The Boston Red Sox roster is about to get several key members of the bullpen back. Steven Wright has just been activated to the roster, and Tyler Thornburg and Dustin Pedroia are right behind him. With the influx of all that talent, some of it has to go. Right now, one of the most likely candidates is left-handed pitcher Brian Johnson. Johnson is currently out of options, and the Sox should look to trade him, instead of outright releasing him. But what could the Red Sox get out of a Brian Johnson trade? Let’s take a dive into what Johnson brings, and what teams could see in the young lefty.
So what kind of player is Brian Johnson? After making his major league debut in 2015, Johnson made the Opening Day roster for the first time in his career in 2018, filling in for Drew Pomeranz in the rotation. Once the rotation got healthy, Johnson moved to the bullpen.
To put it bluntly, Johnson’s numbers have not been great this season. In 33 innings, Johnson owns a 6.63 ERA to go along with a .304/.360/.532 slash line. These traditional statistics do not do Johnson any favors, and the advanced metrics aren’t much nicer. While he’s allowing an unsustainably-high .357 BABIP, his FIP (fielding independent pitching) currently sits at 4.99. He’s allowing soft contact just 23.3% of the time, and opponents have generally been teeing off on him.
So if Johnson’s numbers are this bad, why would any team in their right mind trade for him? Well, when digging a little deeper into the data, there’s actually a reason for another team to believe in the potential of Brian Johnson.
While Johnson’s 2018 numbers have been ugly, almost all of the bad statistics come from his time as a reliever. Throughout his entire life, Johnson has always been a starting pitcher. This season is essentially the first time in his career that he’s ever been a reliever, and he’s had some difficulty adjusting.
Johnson started one game against the Miami Marlins and had a solid outing. In six innings, Johnson allowed just one run while striking out five and walking two. It wasn’t anything special, but it’s everything you could hope for out of a spot starter.
The advanced stats tell a similar narrative. Over half of the balls put into play were ground balls, which is obviously ideal. He only allowed hard contact 22.2% of the time and had a relatively normal .294 BABIP.
This isn’t to say Johnson is a great starter because of one game. One appearance isn’t enough to make any solid evaluation of Johnson as a player. Rather, this was to establish just how bad his relief appearances have been. He’s pitched 19 innings all season, and his six as a starter were pretty good, but his overall numbers are still terrible.
In order to evaluate Johnson as a starter, let’s take a look at his combined numbers from 2017 and 2018. While there’s still not much of a sample size, it’s all the information we have to make an assessment on the lefty’s potential.
Since 2017, Johnson has actually posted some pretty solid numbers as a starter. The former first-round selection has pitched 33 innings, allowing a 3.82 ERA and a respectable .279/.329/.471 slash line. At first glance, these are the numbers of a solid #4 or #5 arm in the rotation. On a bad team, he’d be a lesser #3.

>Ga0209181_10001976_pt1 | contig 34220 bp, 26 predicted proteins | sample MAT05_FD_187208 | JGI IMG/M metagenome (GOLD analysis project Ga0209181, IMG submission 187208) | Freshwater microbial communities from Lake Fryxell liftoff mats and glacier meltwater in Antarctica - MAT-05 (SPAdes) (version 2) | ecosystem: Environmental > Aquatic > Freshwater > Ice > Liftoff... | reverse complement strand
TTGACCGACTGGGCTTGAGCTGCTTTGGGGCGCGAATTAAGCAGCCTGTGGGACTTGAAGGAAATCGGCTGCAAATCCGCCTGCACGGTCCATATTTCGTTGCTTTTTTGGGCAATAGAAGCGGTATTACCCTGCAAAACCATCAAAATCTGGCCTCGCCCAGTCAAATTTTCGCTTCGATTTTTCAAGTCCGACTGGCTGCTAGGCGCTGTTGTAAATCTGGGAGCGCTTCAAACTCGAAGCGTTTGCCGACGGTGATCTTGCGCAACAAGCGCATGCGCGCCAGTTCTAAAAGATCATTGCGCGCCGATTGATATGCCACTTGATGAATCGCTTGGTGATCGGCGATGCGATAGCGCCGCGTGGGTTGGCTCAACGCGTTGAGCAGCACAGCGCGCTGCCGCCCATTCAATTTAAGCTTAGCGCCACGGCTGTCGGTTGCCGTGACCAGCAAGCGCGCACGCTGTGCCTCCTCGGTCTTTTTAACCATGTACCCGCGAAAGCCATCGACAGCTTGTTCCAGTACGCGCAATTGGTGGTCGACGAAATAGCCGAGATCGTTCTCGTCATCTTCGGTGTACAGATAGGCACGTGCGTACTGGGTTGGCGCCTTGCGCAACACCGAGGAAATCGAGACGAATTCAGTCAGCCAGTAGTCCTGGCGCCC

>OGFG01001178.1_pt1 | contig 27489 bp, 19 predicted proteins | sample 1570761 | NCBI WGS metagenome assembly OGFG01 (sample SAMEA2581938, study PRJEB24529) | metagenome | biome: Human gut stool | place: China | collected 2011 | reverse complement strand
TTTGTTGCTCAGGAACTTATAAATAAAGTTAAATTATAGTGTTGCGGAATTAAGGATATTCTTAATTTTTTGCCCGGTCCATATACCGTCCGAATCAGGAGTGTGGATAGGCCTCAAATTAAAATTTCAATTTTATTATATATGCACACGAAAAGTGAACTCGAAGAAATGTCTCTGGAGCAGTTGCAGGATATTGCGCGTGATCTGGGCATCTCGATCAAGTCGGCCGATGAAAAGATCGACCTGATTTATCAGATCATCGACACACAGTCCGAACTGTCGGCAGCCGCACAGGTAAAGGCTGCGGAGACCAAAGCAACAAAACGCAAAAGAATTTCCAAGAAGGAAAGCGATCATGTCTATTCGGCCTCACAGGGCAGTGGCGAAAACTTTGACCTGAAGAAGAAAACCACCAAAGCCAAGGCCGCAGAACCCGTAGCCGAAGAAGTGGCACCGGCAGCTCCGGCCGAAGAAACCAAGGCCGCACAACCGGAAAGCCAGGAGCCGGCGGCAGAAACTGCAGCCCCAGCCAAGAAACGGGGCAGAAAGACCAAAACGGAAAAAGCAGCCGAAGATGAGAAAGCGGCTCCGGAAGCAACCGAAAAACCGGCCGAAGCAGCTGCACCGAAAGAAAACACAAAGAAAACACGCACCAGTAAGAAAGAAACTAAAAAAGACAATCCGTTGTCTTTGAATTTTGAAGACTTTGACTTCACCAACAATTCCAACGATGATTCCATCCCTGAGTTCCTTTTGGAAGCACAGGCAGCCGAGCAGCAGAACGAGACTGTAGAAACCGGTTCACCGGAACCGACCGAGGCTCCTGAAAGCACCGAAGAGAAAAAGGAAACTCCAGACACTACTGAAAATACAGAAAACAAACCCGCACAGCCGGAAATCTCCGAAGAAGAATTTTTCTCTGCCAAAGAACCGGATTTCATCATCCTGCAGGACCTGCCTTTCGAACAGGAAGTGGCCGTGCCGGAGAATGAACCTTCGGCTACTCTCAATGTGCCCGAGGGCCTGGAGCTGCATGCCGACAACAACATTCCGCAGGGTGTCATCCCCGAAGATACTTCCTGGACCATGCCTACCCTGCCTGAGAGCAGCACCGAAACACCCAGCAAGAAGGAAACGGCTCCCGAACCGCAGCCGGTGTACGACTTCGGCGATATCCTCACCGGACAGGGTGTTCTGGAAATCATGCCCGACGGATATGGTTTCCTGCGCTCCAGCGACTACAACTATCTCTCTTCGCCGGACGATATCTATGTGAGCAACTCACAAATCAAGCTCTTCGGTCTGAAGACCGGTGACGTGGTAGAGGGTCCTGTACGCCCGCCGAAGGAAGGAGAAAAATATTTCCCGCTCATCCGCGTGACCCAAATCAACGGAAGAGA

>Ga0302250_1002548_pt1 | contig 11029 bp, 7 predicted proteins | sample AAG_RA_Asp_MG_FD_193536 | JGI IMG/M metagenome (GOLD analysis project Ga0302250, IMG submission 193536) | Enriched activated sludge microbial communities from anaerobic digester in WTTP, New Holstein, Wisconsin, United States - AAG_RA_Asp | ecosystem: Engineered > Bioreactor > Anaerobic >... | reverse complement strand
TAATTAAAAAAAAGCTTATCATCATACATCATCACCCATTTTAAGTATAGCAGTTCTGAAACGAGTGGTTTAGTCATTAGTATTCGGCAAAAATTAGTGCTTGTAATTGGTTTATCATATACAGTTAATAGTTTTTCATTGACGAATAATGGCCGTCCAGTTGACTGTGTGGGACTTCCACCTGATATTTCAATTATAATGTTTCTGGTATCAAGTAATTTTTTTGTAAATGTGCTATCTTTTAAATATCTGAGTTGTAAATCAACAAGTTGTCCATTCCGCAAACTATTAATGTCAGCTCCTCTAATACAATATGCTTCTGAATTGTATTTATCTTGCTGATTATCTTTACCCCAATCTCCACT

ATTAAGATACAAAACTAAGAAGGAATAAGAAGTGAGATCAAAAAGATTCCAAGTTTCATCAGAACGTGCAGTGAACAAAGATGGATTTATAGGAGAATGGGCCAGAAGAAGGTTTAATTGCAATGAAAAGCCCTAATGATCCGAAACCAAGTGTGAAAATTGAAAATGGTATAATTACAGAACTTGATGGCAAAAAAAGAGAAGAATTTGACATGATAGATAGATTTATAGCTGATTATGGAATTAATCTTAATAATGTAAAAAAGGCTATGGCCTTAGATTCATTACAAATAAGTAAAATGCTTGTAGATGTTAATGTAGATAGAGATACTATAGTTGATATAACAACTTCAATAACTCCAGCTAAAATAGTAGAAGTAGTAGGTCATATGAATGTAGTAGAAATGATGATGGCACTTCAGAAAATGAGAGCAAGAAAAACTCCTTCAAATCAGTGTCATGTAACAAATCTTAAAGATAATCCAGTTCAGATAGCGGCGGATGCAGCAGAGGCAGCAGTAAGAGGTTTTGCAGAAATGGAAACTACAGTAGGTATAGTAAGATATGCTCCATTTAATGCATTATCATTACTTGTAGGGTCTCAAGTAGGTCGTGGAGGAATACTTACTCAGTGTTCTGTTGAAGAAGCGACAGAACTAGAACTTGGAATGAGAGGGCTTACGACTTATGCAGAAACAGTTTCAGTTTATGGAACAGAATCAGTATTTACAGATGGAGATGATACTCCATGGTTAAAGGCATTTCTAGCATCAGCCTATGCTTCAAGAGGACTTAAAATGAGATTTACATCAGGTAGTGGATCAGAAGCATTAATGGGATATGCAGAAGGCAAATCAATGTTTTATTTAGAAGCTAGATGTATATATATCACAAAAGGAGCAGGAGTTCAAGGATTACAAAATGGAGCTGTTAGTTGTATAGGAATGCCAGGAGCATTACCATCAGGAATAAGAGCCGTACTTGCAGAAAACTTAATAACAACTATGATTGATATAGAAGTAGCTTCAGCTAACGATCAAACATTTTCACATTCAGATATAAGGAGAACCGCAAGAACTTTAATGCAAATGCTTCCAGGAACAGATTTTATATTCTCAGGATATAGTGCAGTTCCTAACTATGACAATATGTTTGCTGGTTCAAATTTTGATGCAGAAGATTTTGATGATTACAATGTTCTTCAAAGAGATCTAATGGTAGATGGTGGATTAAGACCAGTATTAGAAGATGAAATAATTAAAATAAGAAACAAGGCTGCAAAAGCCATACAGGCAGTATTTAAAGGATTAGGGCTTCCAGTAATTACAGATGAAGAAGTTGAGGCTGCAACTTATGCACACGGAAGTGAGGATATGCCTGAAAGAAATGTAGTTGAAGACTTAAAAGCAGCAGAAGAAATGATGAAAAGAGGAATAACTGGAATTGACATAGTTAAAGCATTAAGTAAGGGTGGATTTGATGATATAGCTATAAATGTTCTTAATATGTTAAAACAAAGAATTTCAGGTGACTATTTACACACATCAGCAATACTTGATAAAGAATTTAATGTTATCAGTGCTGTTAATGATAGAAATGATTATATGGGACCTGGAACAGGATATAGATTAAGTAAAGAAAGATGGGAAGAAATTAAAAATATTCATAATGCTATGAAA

The advanced metrics support the notion that Johnson could be a solid guy near the end of the rotation. While his 7.1 K/9 ratio isn’t that impressive, his 2.7 BB/9 shows that Johnson has solid command and rarely gives out free passes. Johnson also strands an impressive 85.9% of the batters that make it on base. While some people don’t see much value in that stat, it shows that Johnson pitches well when it matters most. Basically, giving up singles are fine, so long as that runner never comes home, and Johnson typically doesn’t let the runner get home.
This isn’t to say Johnson is a perfect late-rotation starter (his 4.85 FIP is concerning), but there’s certainly enough data out there to argue Johnson’s potential in the major leagues. If the Sox are selling Johnson (and they probably should be), they should be telling teams all about these stats. So, what could Boston possibly get in return for Johnson’s services?
On his own, Johnson probably wouldn’t sell for much. He’s never been a consistent major leaguer, and he doesn’t have any options left. Now age 27, there’s probably not much more room for him to grow.
That being said, if packaged with Blake Swihart or Jackie Bradley Jr., Johnson could probably earn a fairly solid return. It’s no secret that the Red Sox need help at the catcher position, and Swihart/Bradley and Johnson could go a long way to solving that problem.
The Miami Marlins are openly tanking, actively trying to be bad now so that they can be good in five years or so. While the Marlins traded most of their good players away, catcher J.T. Realmuto was left on the fledgling roster. He’d immediately become the best catcher on the roster and would help cure the bottom of the order woes. It may take more than just Swihart and Johnson to obtain his services, but probably not much more than that.
The Sox could go another route and try to rebuild their farm system. If they go this route, Johnson would likely fetch a mid- to a low-tier prospect who would be a few years away from contributing. However, if combined with Swihart or Bradley, they might be able to obtain a borderline Top-100 prospect.
Truthfully, Johnson would just be icing on the cake in an exchange like that. The prospect return would be highly dependent on how the mystery team in question valued Swihart and/or Bradley. However, having the ability to add a player like Johnson as a bonus in a trade is a great luxury to have. The Sox farm system isn’t nearly the force it once was, and Johnson could go a small way in helping to replenish the minor leagues.